Our guest blogger from ALSC today is Ally Watkins (@aswatki1). Ally is a Library Consultant at the Mississippi Library Commission.

Thoroughly in the swing of things now? Already bored with what’s going on? Happy but ready to add more programming and interest to your services? Whatever the case, maybe some of these innovations, research publications, and other cool tidbits will inspire you.

  • You know your patrons like games. And you may already know of some of the social justice gaming websites and programs out there, like Games for Change or Spent. Now it might interest you to know that there’s a new game out there designed specifically to target your ethics, not just to make you live in someone else’s shoes or support a cause. Quandary is its name, and it was designed by The Learning Network, a collaboration between MIT and the University of Wisconsin-Madison. Take a look at the game here, and then consider if your gaming club might attract new members with an interest in social justice, or if your volunteer group might like to try some gaming. Now that so many teens are so savvy at programming, you might be able to get a group together to create a game that tackles a local issue that they find important.
  • Read More →

    Miss hiding out in your university library? Tired of only reading library publications? Want to know what other scholars are doing? Once a month I’ll do the browsing for you and let you know what’s going on in the world of pop culture, sociology, literature, pedagogy, and more. If it seems relevant to libraries or young adult services, you’ll find it here. When possible, I’ll also offer some insights or suggestions on application for libraries or librarians. Revel in being a student again!

    • Contexts Discoveries, a sociology blog, says that Facebook isn’t just a tool for social interaction, but it’s a tool for sociologists to study how students create their physical social networks. With our world getting more technological every moment, it’s good to know how your patrons view their social roles and responsibilities.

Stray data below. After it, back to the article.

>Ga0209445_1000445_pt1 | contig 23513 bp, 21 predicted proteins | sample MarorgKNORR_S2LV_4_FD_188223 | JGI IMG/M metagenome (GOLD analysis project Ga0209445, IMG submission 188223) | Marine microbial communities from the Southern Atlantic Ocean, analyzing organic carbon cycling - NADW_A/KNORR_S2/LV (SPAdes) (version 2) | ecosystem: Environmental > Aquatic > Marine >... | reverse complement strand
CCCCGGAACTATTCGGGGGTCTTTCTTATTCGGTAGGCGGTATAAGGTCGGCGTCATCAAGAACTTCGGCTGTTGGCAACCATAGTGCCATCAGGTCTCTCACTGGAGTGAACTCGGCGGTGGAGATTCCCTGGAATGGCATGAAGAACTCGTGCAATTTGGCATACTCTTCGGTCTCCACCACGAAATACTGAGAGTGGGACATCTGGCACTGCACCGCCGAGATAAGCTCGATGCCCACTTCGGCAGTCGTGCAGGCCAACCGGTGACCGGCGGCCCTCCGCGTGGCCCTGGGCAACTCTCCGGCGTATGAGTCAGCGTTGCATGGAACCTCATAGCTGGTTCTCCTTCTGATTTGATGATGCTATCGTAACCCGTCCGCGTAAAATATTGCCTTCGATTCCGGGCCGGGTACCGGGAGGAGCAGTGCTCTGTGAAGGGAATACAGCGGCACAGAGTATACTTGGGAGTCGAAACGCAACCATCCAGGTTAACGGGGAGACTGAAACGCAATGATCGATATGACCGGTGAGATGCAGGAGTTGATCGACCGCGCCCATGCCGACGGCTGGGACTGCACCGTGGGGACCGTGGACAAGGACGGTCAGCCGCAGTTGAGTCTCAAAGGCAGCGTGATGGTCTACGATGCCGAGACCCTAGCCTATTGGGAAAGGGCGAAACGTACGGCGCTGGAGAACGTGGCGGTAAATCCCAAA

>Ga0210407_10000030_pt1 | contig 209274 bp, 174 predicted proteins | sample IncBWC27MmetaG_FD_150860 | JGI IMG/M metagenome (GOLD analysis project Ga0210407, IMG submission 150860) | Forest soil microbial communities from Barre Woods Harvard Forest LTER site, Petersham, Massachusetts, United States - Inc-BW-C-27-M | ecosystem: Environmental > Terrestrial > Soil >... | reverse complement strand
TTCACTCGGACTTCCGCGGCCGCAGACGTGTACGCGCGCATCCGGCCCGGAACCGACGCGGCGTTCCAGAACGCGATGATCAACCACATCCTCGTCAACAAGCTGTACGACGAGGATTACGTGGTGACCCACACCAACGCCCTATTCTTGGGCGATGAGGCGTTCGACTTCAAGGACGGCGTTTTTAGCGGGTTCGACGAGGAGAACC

• David Darts describes how artists and art teachers have combined social justice education with art education and created street art projects that didn’t just bring art to the public but also brought the streets to the public’s eye. Posing as panhandlers, street artists, and shoppers, students “performed” the streets after a series of activities in the classroom and out including field research, interviews, and journal reflections. This “performance art pedagogy” incorporated visual art, acting, and social research and made the students more aware of street life and culture, in both its positive and negative aspects. Take a look at the community surrounding your library, and think about your teen patron base–would this be an activity for them? And would it be an eye opening one, or a validating one? How can you approach the sensitive subject of homelessness, the sex trade, poverty, and social exclusion in a way that’s meaningful for your community?
      Darts, David. “Invisible Culture: Taking Art Education to the Streets.” Art Education, 64:5, 2011. 49-53.